However, this was only the beginning of American expansionism. Further development of this ideology led to the spread beyond the eastern hemisphere in order to cover the whole world. Moreover, this was not a simple continuity, but a certain evolution of content, an evolution caused by the internal laws of the spiritual and material development of American civilization, allowing understanding it as a single, logically interconnected process.

The idea of the superiority of the white race led to the existence of the shameful phenomenon of slavery in the United States, unilaterally depriving Blacks of rights and dignity. Similarly, the Monroe Doctrine is nothing more than a “manifesto of American expansion for centuries”, which began with the proclamation of “America for Americans” and logically grew into “Pax Americana” – the American world order (Modeste 22). Therefore, King’s call for non-violent resistance seems very appropriate both to eliminate segregation and to stop the destruction of the oppressed layers of the population in Vietnam.

There is one terrible analogy – a preemptive strike is exactly like an attack through a provocation and without a declaration of war, which was widely used by fascist Germany. There is also another – legal – moment: there is every reason to believe that the Nazi were untied, not least because of the Monroe Doctrine, adopted by the League of Nations. Moreover, there is every reason to reflect on the fact that there is a historical primacy of the racial theory of the Anglo-Saxons over Nazism and fascism, and the creation of the first concentration camps was carried out precisely in the United States and only later in Nazi Germany.

“America would never invest the necessary funds or energies in rehabilitation of its poor so long as adventures like Vietnam continued to draw men and skills and money like some demonic destructive suction tube” – King said in his sermon. The country’s resources were spent not for the benefit of its citizens, but to achieve ambitious geopolitical goals that benefit only the ruling elite. However, the worst thing is that not only material resources were spent: thousands of human lives during the Vietnam War were brought to the altar of the ideas of Pax Americana and the Monroe Doctrine, the artificial planting of “democracy” and the forcible construction of a “bright future” of an independent country on the bones.

During the war in Iraq, activists among American youth, condemning the actions of the American government, said with sorrow: “we did not die for honor and freedom, but for your heroin and oil” (Modeste 94). The same thing happened in Vietnam – people were dying in the name of satisfying ambitions and achieving the egoistic goals of the political elite. “When cars and computers, the desire for profit and the right to own property are more important than people, it is impossible to defeat racism, extreme materialism and militarism” (Dionisopoulos 94) – it is difficult to disagree with these words of King, said during a sermon at Riverside Church.

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The constant repetition and suggestion that America has a specific mission impedes attempts to create any alternative vision. Like any paradigm, the idea of exclusivity holds its supporters captive to the main line of argument, encouraging them to ignore and underestimate all evidence that contradicts the basic concept. However, despite the fact that the idea of exclusivity prevails among American society, it is not the only doctrine. There is also a religion-based belief focused on the role of faith in society spiritually, and an idea focused on the mission of a republican state in the world. The political mission that is of most interest to the United States was justified on completely different grounds: sometimes by religious ideas, but most often by scientific, philosophical convictions or political analysis (Modeste 66-71).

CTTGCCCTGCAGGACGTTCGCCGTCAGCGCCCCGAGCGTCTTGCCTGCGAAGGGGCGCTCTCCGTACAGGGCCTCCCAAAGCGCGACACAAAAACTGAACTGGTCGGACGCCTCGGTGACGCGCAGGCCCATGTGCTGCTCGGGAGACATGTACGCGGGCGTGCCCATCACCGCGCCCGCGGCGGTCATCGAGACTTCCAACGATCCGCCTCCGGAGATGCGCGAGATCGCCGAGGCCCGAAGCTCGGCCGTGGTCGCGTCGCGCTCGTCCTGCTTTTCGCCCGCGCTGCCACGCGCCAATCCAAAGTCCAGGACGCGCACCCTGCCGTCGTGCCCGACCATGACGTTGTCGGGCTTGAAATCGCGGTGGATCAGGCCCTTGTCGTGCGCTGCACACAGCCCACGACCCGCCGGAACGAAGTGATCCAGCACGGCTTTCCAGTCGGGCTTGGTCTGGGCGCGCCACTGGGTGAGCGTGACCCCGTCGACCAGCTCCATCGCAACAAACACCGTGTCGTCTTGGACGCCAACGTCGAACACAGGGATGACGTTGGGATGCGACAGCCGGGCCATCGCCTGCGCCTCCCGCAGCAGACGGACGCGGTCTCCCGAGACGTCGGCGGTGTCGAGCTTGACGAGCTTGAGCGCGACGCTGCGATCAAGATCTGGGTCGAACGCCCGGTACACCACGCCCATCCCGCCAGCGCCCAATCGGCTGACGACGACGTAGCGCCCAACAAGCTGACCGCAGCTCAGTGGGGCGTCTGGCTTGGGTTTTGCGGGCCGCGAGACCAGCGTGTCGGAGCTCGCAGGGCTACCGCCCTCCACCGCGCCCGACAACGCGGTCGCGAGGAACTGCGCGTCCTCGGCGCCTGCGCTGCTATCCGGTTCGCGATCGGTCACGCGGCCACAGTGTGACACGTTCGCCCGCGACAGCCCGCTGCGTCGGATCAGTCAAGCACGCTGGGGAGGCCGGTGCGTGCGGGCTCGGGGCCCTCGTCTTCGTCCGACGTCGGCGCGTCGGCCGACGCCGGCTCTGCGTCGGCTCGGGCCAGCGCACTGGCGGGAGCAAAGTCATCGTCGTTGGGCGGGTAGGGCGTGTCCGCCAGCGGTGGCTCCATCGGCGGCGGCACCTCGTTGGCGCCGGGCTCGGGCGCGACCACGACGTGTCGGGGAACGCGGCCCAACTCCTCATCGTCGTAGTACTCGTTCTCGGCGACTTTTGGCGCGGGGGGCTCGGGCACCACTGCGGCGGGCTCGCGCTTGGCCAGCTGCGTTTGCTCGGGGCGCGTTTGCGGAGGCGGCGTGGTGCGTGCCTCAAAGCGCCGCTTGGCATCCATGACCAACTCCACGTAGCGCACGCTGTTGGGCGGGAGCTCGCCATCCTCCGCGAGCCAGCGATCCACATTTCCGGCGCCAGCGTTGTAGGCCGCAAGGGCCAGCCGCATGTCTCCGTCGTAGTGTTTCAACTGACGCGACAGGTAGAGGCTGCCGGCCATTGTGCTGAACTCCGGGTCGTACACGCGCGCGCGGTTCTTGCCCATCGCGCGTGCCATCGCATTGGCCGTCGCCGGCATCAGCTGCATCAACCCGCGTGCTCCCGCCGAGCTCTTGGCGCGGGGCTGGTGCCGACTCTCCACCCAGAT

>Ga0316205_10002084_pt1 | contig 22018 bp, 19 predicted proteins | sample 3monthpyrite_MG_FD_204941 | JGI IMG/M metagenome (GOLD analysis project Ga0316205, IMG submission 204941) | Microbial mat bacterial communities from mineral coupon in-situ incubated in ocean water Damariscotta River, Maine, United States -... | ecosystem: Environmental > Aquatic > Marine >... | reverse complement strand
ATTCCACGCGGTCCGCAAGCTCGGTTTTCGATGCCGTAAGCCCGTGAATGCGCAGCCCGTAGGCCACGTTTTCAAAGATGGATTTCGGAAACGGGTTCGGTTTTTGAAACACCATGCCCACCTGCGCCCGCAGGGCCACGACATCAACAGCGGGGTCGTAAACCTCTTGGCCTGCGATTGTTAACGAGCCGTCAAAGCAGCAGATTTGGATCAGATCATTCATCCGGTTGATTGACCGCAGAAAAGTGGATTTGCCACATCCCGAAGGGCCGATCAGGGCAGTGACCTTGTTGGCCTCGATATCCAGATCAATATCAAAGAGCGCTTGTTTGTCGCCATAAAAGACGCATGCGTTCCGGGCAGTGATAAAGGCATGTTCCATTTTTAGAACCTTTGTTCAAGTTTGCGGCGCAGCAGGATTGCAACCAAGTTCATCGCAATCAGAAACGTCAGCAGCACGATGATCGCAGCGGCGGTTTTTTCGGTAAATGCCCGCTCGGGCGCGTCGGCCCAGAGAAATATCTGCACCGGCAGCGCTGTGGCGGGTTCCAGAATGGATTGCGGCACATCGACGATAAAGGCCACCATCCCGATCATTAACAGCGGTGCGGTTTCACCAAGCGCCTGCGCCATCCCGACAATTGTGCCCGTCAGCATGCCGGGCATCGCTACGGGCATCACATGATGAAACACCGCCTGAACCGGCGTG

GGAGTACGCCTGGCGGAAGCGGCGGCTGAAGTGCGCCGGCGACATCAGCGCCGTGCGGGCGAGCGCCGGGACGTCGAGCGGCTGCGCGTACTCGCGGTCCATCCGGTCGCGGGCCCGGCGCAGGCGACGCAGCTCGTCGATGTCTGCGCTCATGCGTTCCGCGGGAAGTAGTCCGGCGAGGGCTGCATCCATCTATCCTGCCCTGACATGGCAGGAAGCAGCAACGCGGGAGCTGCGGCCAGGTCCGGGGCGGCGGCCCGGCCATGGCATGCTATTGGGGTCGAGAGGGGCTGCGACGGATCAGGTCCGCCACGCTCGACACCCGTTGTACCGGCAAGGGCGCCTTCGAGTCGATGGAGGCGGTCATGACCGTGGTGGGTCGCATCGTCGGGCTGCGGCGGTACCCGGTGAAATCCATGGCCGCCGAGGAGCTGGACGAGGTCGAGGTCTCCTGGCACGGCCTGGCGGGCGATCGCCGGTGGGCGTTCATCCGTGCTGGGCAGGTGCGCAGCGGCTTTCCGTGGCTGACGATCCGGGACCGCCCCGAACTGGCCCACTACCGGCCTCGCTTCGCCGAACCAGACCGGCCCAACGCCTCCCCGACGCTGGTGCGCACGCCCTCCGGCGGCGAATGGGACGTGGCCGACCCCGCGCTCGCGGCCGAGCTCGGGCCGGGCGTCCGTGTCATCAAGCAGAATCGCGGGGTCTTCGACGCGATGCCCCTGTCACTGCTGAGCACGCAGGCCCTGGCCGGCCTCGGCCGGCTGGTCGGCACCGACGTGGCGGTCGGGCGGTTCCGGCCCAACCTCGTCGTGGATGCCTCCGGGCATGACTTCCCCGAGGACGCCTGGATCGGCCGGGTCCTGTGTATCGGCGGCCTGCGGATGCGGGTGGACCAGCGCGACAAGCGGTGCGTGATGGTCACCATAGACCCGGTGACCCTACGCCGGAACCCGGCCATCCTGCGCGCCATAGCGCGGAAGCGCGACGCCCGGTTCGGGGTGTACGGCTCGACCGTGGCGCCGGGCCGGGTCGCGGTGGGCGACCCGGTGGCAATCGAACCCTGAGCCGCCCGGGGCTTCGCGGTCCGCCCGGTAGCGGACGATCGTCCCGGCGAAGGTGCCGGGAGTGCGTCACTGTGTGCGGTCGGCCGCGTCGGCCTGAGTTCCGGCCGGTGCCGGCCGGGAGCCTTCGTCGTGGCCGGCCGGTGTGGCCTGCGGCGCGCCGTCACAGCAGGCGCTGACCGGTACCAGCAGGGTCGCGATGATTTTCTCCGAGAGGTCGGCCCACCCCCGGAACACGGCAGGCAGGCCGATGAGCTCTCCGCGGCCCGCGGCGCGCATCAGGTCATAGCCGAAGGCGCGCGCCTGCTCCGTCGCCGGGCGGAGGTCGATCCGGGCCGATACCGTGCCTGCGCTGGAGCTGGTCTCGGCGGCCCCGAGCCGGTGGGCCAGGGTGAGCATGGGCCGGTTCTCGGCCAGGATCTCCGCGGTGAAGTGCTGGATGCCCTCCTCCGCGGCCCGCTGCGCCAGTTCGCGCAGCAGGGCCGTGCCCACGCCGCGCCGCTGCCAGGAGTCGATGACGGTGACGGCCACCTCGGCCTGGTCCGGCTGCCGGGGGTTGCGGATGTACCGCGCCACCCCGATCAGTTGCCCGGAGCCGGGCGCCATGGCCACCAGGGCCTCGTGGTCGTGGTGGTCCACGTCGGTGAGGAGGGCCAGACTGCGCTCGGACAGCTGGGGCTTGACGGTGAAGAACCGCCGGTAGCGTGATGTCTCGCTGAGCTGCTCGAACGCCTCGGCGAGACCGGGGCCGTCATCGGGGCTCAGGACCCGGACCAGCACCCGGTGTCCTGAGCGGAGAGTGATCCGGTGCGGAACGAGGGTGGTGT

Moreover, in cases where religious and non-religious beliefs about a mission are mixed, non-religious ideas are more often the driving force. At the same time, religious beliefs that influenced the mission were not always fundamental. As a rule, they followed what is called “liberal theology” in America, which seeks to bring religion into line with existing philosophical scientific doctrines. With such theology, the church, like the body of Christ, is wounded and messed up, because its ministers neglect the needs of society and are afraid to cease to be opportunists (Dionisopoulos et al. 97).

The earthly law will never be more obligatory for a Christian than the law of heaven. King understands that by calling for disobedience to unfair laws; he urges Christians to embark on a confrontation with the authorities. The great merit of Martin Luther King lies in the fact that at the cost of his life he was able to show that at the center of public life, there is a person, his needs and his dignity. “The revolution of values will force us to reconsider the justice and validity of many of our past and present political policies”, King said in his sermon (King). Indeed, only a change in values, a return to the original ideas of the founding fathers about equality and fraternity can change the country’s policy and its course, contribute to the abandonment of the role of the sole world gendarme putting human lives into nothing.

Works Cited

Branch, Taylor. At Canaan’s Edge: America in the King Years, 1965-1968. New York: Simon & Schuster Paperbacks, 2006.

Dionisopoulos, George N. et al. “Martin Luther King, the American dream and Vietnam: A collision of rhetorical trajectories.” Western Journal of Communication, vol. 56, no. 2, 1992, pp. 91-107.

King Martin Luther, Jr. “A Time to Break Silence.” 1967, Riverside Church, New York. Web.

Modeste, Denneth M. The Monroe Doctrine in a Contemporary Perspective. Routledge, 2020.